Staff Reporter

Come Sunday, fashion designer Allen B. Schwartz will gather his four-person design team at his ranch-style home in Mandeville Canyon.

They'll turn on the Academy Awards telecast and sketch like crazy to capture the look of the most striking gowns. By the time host Whoopi Goldberg says goodnight to millions of viewers, they'll get down to the serious business: deciding what clothes they want to knock off.

The next day, seamstresses in local factories will whip up samples. By Tuesday, the designs will show up at Schwartz's New York showroom. Three weeks later, they will be on sale at department stores all over the country.

Schwartz has made a name in recent years as the knock-off king of Oscar fashions. He takes stunning designs worn by stars like Sharon Stone and Minnie Driver, and with a few minor changes, makes them available to the rest of the world for $150 to $350 apiece.

(A reproduction of the red Halston dress worn by Driver last year sells for $245. The white V-neck worn by Ashley Judd costs $275.)

"I'm the guy who says, 'You don't have to have sticker shock to wear the fantasy dress,' " he says.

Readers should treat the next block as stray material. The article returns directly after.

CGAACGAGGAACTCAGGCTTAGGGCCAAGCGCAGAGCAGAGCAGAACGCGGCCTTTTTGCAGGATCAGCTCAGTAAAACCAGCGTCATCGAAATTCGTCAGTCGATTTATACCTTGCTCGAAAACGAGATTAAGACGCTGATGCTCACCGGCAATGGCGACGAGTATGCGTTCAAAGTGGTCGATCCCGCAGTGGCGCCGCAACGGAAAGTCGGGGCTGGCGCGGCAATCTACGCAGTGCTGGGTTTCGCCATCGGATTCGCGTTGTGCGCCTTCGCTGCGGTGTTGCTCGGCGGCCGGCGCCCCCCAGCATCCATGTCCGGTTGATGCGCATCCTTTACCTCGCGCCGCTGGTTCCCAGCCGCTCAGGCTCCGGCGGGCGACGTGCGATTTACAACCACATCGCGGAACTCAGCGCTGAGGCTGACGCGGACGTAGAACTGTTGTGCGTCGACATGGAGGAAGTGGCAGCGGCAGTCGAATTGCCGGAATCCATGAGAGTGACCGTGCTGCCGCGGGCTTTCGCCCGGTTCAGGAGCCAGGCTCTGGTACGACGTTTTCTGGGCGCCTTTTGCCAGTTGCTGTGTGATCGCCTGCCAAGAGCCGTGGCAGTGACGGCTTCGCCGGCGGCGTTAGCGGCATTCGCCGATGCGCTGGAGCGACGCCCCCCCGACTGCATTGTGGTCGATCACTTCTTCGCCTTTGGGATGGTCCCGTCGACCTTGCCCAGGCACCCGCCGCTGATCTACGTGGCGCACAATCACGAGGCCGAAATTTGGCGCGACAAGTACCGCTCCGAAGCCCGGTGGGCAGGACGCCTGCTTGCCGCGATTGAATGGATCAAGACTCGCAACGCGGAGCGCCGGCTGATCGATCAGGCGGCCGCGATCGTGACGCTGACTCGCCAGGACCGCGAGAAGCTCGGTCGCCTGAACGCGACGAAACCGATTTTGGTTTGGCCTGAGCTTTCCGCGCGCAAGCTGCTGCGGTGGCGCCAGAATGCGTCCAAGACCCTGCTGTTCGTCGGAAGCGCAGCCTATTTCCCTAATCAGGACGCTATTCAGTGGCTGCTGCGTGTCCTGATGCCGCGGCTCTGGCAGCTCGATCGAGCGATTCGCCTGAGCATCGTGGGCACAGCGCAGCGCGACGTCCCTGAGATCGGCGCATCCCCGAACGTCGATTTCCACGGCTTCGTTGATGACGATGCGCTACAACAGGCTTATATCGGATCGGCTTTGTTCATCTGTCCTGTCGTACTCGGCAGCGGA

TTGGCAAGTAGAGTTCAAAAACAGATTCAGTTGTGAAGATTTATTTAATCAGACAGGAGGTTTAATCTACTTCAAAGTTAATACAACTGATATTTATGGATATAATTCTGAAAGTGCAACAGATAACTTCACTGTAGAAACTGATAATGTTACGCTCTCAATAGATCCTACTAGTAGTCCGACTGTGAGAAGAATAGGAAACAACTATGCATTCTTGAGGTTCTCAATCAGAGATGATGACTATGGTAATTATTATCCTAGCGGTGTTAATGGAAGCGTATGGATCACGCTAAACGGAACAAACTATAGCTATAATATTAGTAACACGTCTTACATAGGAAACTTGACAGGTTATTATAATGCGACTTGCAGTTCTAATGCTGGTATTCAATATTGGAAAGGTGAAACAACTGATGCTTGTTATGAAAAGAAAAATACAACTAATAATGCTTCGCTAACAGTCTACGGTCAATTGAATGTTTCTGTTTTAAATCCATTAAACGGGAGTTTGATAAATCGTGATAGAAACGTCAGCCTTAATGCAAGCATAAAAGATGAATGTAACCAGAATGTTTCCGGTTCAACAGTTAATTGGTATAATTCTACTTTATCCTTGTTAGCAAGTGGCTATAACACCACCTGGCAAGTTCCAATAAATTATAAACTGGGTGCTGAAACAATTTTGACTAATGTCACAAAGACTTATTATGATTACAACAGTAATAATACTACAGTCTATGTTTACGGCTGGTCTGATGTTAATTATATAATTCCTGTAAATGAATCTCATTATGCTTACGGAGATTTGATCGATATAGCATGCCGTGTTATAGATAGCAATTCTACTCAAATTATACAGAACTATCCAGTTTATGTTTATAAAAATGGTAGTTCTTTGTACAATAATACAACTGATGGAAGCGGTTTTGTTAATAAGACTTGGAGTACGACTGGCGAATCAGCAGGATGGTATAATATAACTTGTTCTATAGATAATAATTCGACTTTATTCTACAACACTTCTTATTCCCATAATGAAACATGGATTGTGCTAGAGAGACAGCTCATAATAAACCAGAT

As president of Los Angeles-based A.B.S., Schwartz has created a label for the masses who flock to his six outlets nationwide, as well as upscale department stores, after the latest Hollywood awards in search of the dress worn by their favorite star.

"The day after the Golden Globes, one woman called me and asked where the Gwyneth Paltrow dress was. They are impatient to get his renditions," said Mark Roberts, an evening dress buyer for Bloomingdale's. "He's developed a niche. These women are hungry for fashion. They look up to these stars and want to be like them."

How does Schwartz account for all the interest?

"People are getting more practical. They have their own sense of self and don't need layers of taffeta and chiffon to prove it," says the 54-year-old New York native. "There's a tremendous resurgence toward femininity and simplicity."

The strategy is paying off for A.B.S., which posted $40 million in sales last year, with knock-off gowns accounting for roughly 15 percent of the business.

"He reaches the working woman, the average salary, basic middle-class individual who likes disposable clothes. These women want to be in the trend of the moment and won't necessarily wear the gown next season," said April Hughes, fashion editor for Elle magazine.


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